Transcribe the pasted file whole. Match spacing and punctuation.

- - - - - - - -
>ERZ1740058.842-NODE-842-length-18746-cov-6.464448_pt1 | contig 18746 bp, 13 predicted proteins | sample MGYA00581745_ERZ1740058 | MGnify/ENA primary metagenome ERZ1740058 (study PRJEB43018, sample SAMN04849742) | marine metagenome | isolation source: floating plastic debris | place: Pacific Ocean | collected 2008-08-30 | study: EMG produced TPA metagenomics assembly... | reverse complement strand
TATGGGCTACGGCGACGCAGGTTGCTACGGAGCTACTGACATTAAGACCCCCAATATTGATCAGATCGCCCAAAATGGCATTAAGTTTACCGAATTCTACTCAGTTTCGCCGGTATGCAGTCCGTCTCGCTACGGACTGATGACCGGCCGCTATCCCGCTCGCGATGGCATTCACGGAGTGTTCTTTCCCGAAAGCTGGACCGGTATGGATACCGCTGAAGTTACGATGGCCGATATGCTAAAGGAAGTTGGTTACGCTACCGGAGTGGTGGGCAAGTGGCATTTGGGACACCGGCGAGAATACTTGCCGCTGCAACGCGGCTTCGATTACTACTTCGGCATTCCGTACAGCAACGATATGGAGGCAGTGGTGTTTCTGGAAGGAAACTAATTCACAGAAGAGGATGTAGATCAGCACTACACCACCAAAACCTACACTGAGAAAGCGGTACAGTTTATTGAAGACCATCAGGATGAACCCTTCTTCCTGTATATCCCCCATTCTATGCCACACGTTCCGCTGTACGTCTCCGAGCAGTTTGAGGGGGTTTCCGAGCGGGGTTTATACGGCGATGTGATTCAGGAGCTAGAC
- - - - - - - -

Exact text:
>ERZ1740058.842-NODE-842-length-18746-cov-6.464448_pt1 | contig 18746 bp, 13 predicted proteins | sample MGYA00581745_ERZ1740058 | MGnify/ENA primary metagenome ERZ1740058 (study PRJEB43018, sample SAMN04849742) | marine metagenome | isolation source: floating plastic debris | place: Pacific Ocean | collected 2008-08-30 | study: EMG produced TPA metagenomics assembly... | reverse complement strand
TATGGGCTACGGCGACGCAGGTTGCTACGGAGCTACTGACATTAAGACCCCCAATATTGATCAGATCGCCCAAAATGGCATTAAGTTTACCGAATTCTACTCAGTTTCGCCGGTATGCAGTCCGTCTCGCTACGGACTGATGACCGGCCGCTATCCCGCTCGCGATGGCATTCACGGAGTGTTCTTTCCCGAAAGCTGGACCGGTATGGATACCGCTGAAGTTACGATGGCCGATATGCTAAAGGAAGTTGGTTACGCTACCGGAGTGGTGGGCAAGTGGCATTTGGGACACCGGCGAGAATACTTGCCGCTGCAACGCGGCTTCGATTACTACTTCGGCATTCCGTACAGCAACGATATGGAGGCAGTGGTGTTTCTGGAAGGAAACTAATTCACAGAAGAGGATGTAGATCAGCACTACACCACCAAAACCTACACTGAGAAAGCGGTACAGTTTATTGAAGACCATCAGGATGAACCCTTCTTCCTGTATATCCCCCATTCTATGCCACACGTTCCGCTGTACGTCTCCGAGCAGTTTGAGGGGGTTTCCGAGCGGGGTTTATACGGCGATGTGATTCAGGAGCTAGAC